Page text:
Money in Both Pockets (1)

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MONEY IN BOTH POCKETS [1] ("Airgiod Ann Gac Pocad" or "Airgead in Gac Poca"). AKA and see "Trip to Galloway (2)." Scottish, English, Irish, American; (Slow, directs Gow) Jig. England; North-West. D Major (most versions): C Major (O'Neill). Standard tuning (fiddle). AB (Raven): AAB (Gow): AABB (most versions): AABBCC (O'Farrell): AABBCCDD (Petrie). The earliest printings of "Money in Both Pockets" can be found in the Scottish collections of Robert Petrie (1790) and Malcolm MacDonald (third collection, c. 1792), and, in England, in George Willis's Compleat Tutor for the German Flute (London, 1792, printed by Thomas Cahusac).

The dance and tune "Money in Both Pockets" started appearing in American publications and musicians' manuscripts in the 1790's and the early decades of the 19th century. One of the earliest was in Loring Andrews' A Collection of Contra Dances (dance figures only) printed in Stockbridge, Mass., in 1794. The tune was also was entered into the manuscript copybooks of flute player Thomas Molyneaux (Shelburne, Nova Scotia, begun 1788), flute player John Hoff (Lancaster, Penn., c. 1797), William Patten (c. 1800), Abel Shattuck (Mass., c. 1801), Ira Clark (Simsbury, Conn., c. 1801), keyboard player Ann Winnington (New York, c. 1810), and fifer Ebenezer Bevens (Middletown, Conn., c. 1825), among others. In Britain, it was entered into the music manuscript collections of John Fife (who may have been from Perthshire, and who may have spent some time at sea; his ms. was begun around 1780 and entries continued until 1804), William Mittel (New Romney, Kent, c. 1799), William Brown (Romford, England, c. 1797), and Rev. R. Harrison (Temple Sowerby, Cumbria, c. 1815).

It is the same contra dance Johnson prints for the tune "Maid of the Mill (1) (The)." An early American country dance by the same name is printed in Morrison.

Source for notated version: Lefty Head via George Penk (Portland, Oregon) [Songer].

Printed sources: Carlin (The Gow Collection), 1986; No. 355. Christian (A Playford Assembly), 2015; p. 157. Clinton (Gems of Ireland), 1841; No. 182, p. 93. Gow (Third Collection of Niel Gow's Reels), 3rd ed., 1792; p. 30. Johnson (Kitchen Musician No. 8: 28 Country Dances), 1988; p. 7. Johnson (Kitchen Musician No. 16: A Further Collection of Dances, Marches, Minuetts and Duetts of the Latter 18th Century), 1998; p. 11 (arranged as a duet). Kennedy (Fiddler's Tune-Book: Jigs & Quicksteps, Trips & Humours), 1997; No. 121, p. 30. Kerr (Merry Melodies, vol. 1), c. 1880; No. 49, p. 40. Knowles (Northern Frisk), 1988; No. 128. MacDonald (A Third Collection of Strathspey Reels), c. 1792; p. 8. Manson (Hamilton’s Universal Tune Book, vol. 2), 1846; p. 34. Morrison (Twenty-Four Early American Country Dances, Cotillions & Reels, for the Year 1976), 1976; p. 33. O'Farrell (Pocket Companion, vol. 2), c. 1806; p. 152. O'Neill (Music of Ireland: 1850 Melodies), 1903; No. 746, p. 139. O'Neill (Dance Music of Ireland: 1001 Gems), 1907; No. 35, p. 22. Petrie (Collection of Strathspey Reels and Country Dances), 1790; p. 11. Raven (English Country Dance Tunes), 1984; p. 118. Riley (Flute Melodies, vol. 1), 1814; p. 42. Songer (Portland Collection), 1997; p. 138.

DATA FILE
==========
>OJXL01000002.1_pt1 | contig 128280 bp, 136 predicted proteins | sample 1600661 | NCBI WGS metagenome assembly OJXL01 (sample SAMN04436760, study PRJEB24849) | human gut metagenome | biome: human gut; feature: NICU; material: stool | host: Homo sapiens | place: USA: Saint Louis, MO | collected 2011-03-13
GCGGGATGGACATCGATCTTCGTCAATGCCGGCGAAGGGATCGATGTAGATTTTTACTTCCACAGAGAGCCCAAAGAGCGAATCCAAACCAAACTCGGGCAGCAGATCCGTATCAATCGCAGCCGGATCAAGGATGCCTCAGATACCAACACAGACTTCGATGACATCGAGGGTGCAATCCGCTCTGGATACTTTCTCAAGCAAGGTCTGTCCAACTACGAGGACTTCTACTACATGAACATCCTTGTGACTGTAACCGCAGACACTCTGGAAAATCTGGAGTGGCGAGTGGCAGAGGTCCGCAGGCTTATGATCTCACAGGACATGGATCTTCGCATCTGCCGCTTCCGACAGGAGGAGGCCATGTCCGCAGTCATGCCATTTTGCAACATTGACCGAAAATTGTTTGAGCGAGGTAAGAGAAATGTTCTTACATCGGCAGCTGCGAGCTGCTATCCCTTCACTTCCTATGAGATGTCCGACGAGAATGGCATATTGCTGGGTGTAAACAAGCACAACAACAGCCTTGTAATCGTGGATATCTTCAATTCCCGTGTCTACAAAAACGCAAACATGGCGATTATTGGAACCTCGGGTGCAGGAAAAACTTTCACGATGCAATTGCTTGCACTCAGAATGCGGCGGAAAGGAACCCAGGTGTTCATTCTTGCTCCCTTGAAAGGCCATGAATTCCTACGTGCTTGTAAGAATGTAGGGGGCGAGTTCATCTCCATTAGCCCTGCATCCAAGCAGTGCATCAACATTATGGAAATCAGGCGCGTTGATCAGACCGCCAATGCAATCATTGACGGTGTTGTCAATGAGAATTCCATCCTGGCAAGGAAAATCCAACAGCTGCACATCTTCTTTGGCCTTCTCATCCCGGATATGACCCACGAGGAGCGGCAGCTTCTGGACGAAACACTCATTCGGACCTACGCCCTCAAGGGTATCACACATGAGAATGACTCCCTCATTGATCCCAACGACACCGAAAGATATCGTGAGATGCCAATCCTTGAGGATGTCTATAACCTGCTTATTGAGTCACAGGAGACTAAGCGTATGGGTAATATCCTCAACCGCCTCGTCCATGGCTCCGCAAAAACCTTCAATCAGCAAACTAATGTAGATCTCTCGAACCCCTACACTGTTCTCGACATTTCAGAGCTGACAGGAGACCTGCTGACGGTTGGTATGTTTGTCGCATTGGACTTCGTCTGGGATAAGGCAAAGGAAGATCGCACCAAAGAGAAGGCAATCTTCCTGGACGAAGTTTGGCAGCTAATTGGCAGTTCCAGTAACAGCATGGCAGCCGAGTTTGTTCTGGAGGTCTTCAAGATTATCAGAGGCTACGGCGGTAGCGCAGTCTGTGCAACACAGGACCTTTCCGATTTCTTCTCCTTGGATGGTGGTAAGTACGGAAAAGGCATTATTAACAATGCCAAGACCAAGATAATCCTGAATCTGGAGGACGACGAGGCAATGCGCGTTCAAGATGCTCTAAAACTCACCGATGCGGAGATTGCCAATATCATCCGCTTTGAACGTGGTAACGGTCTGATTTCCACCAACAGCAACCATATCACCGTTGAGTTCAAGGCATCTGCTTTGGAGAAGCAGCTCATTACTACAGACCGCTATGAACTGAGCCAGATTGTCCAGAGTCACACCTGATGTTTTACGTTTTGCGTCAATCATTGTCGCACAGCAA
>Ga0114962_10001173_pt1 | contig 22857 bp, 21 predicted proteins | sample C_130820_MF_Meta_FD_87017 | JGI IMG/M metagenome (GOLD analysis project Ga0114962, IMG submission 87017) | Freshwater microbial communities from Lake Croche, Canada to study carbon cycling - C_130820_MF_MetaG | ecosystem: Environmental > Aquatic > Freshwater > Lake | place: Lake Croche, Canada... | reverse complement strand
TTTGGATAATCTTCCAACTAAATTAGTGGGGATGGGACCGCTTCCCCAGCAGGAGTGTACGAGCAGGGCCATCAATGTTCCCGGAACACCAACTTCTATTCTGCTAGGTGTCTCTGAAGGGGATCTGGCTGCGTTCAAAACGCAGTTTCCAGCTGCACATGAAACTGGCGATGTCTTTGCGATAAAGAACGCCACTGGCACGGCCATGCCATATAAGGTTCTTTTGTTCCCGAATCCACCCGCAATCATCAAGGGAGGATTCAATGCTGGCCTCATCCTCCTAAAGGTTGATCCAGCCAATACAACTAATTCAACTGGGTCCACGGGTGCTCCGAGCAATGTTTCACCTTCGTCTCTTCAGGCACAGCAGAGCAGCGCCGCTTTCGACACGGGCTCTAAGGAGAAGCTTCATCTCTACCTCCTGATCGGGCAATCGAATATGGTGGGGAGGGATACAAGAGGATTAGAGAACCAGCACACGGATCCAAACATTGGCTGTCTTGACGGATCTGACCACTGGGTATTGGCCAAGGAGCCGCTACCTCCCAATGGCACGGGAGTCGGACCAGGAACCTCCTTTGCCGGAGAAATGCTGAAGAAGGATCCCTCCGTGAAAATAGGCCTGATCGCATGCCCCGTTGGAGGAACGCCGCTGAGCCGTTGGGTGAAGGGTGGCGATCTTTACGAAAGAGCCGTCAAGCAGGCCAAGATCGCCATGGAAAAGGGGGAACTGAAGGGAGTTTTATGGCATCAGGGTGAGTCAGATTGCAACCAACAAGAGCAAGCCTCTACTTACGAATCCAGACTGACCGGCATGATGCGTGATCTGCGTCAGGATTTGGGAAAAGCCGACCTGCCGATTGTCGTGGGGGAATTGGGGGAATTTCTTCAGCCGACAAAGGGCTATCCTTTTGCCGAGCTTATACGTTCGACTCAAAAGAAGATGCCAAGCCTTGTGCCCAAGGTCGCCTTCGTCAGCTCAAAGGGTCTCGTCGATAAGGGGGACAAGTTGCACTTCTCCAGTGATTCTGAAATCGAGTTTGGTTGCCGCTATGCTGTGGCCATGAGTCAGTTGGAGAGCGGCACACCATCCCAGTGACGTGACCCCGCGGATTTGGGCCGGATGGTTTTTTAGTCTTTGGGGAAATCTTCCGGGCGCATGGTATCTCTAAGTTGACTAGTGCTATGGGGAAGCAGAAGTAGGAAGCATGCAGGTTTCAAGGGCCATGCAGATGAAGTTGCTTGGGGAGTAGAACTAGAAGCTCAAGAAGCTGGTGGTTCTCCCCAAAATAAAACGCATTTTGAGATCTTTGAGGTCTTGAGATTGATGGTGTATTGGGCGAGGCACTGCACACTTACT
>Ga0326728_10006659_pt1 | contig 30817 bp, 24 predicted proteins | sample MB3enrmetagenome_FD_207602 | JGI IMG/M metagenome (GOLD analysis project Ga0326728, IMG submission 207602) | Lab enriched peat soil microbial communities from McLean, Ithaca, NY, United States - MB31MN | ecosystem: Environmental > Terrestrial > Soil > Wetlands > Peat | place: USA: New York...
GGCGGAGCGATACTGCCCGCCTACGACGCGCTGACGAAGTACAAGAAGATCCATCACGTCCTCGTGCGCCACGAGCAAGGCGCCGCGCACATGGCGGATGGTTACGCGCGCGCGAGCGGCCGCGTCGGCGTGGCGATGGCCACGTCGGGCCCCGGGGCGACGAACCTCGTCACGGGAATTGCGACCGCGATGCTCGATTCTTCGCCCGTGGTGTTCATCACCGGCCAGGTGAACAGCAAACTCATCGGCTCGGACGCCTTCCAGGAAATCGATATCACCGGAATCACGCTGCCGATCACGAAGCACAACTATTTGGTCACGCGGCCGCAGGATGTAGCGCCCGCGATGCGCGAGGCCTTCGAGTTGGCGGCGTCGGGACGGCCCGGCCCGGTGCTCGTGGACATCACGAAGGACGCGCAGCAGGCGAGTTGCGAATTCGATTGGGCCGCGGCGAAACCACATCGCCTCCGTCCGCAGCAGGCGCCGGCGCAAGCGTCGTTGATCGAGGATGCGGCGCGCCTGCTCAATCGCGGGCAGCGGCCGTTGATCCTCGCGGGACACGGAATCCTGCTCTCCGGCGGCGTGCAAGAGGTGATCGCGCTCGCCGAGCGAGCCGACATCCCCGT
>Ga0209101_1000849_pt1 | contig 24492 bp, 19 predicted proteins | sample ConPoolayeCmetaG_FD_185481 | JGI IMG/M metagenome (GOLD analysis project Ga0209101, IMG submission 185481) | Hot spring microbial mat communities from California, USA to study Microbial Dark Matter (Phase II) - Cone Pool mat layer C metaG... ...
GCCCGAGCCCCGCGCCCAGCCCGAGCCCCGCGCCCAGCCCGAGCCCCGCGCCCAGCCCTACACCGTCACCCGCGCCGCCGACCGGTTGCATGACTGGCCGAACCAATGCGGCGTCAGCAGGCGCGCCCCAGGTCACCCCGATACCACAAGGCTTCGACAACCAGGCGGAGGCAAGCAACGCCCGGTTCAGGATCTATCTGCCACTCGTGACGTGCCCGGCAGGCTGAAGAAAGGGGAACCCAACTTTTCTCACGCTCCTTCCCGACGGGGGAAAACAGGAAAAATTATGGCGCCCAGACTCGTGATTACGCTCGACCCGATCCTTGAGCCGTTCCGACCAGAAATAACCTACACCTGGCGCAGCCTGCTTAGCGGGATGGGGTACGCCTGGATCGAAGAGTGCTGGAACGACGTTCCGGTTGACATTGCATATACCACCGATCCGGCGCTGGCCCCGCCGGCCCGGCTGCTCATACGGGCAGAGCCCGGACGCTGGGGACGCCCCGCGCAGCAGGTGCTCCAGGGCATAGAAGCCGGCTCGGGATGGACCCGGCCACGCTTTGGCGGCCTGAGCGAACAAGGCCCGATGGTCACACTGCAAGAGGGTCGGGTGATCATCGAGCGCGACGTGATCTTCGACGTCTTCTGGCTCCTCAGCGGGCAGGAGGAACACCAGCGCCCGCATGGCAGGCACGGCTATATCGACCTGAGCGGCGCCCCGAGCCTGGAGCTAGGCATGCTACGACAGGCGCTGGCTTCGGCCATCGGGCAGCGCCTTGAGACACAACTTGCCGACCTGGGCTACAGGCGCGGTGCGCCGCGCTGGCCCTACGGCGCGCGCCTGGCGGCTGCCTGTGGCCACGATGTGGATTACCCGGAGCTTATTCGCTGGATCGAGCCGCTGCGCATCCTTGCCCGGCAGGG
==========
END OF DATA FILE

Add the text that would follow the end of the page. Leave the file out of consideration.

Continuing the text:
Recorded sources: North Star NS0038, "The Village Green: Dance Music of Old Sturbridge Village." The New England Tradition – "The New England Tradition."

See also listings at:
Alan Snyder's Cape Breton Fiddle Recording Index [1]
Jane Keefer's Folk Music Index: An Index to Recorded Sources [2]




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